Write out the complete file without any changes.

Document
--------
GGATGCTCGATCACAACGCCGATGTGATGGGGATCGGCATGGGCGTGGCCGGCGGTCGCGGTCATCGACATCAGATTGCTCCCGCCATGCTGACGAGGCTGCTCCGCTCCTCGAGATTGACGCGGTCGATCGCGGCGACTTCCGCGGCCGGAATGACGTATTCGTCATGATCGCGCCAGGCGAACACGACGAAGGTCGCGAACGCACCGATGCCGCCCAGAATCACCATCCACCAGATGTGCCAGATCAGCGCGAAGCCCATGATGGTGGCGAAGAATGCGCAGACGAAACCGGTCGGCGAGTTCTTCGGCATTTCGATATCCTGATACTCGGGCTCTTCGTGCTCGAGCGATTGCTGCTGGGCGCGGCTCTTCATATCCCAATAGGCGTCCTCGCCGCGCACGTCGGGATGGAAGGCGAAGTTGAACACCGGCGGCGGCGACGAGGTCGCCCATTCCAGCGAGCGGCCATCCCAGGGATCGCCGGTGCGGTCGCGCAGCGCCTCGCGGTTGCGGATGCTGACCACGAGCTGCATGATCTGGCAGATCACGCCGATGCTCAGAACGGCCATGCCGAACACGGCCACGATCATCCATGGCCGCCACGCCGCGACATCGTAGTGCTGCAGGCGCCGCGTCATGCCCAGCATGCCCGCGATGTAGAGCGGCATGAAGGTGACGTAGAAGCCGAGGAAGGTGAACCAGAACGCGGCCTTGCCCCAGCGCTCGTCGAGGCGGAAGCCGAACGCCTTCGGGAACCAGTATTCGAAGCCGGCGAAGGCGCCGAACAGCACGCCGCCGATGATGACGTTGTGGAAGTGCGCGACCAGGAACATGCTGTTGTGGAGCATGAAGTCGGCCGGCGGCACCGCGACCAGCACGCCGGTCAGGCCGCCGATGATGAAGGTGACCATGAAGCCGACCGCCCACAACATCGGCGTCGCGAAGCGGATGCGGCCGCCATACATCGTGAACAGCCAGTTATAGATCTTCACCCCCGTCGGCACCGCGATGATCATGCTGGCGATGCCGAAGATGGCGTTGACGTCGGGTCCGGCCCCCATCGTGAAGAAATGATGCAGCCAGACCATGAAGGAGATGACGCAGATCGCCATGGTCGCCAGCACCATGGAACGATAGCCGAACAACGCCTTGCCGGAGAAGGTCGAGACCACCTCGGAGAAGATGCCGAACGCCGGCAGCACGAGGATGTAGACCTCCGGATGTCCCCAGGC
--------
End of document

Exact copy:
GGATGCTCGATCACAACGCCGATGTGATGGGGATCGGCATGGGCGTGGCCGGCGGTCGCGGTCATCGACATCAGATTGCTCCCGCCATGCTGACGAGGCTGCTCCGCTCCTCGAGATTGACGCGGTCGATCGCGGCGACTTCCGCGGCCGGAATGACGTATTCGTCATGATCGCGCCAGGCGAACACGACGAAGGTCGCGAACGCACCGATGCCGCCCAGAATCACCATCCACCAGATGTGCCAGATCAGCGCGAAGCCCATGATGGTGGCGAAGAATGCGCAGACGAAACCGGTCGGCGAGTTCTTCGGCATTTCGATATCCTGATACTCGGGCTCTTCGTGCTCGAGCGATTGCTGCTGGGCGCGGCTCTTCATATCCCAATAGGCGTCCTCGCCGCGCACGTCGGGATGGAAGGCGAAGTTGAACACCGGCGGCGGCGACGAGGTCGCCCATTCCAGCGAGCGGCCATCCCAGGGATCGCCGGTGCGGTCGCGCAGCGCCTCGCGGTTGCGGATGCTGACCACGAGCTGCATGATCTGGCAGATCACGCCGATGCTCAGAACGGCCATGCCGAACACGGCCACGATCATCCATGGCCGCCACGCCGCGACATCGTAGTGCTGCAGGCGCCGCGTCATGCCCAGCATGCCCGCGATGTAGAGCGGCATGAAGGTGACGTAGAAGCCGAGGAAGGTGAACCAGAACGCGGCCTTGCCCCAGCGCTCGTCGAGGCGGAAGCCGAACGCCTTCGGGAACCAGTATTCGAAGCCGGCGAAGGCGCCGAACAGCACGCCGCCGATGATGACGTTGTGGAAGTGCGCGACCAGGAACATGCTGTTGTGGAGCATGAAGTCGGCCGGCGGCACCGCGACCAGCACGCCGGTCAGGCCGCCGATGATGAAGGTGACCATGAAGCCGACCGCCCACAACATCGGCGTCGCGAAGCGGATGCGGCCGCCATACATCGTGAACAGCCAGTTATAGATCTTCACCCCCGTCGGCACCGCGATGATCATGCTGGCGATGCCGAAGATGGCGTTGACGTCGGGTCCGGCCCCCATCGTGAAGAAATGATGCAGCCAGACCATGAAGGAGATGACGCAGATCGCCATGGTCGCCAGCACCATGGAACGATAGCCGAACAACGCCTTGCCGGAGAAGGTCGAGACCACCTCGGAGAAGATGCCGAACGCCGGCAGCACGAGGATGTAGACCTCCGGATGTCCCCAGGC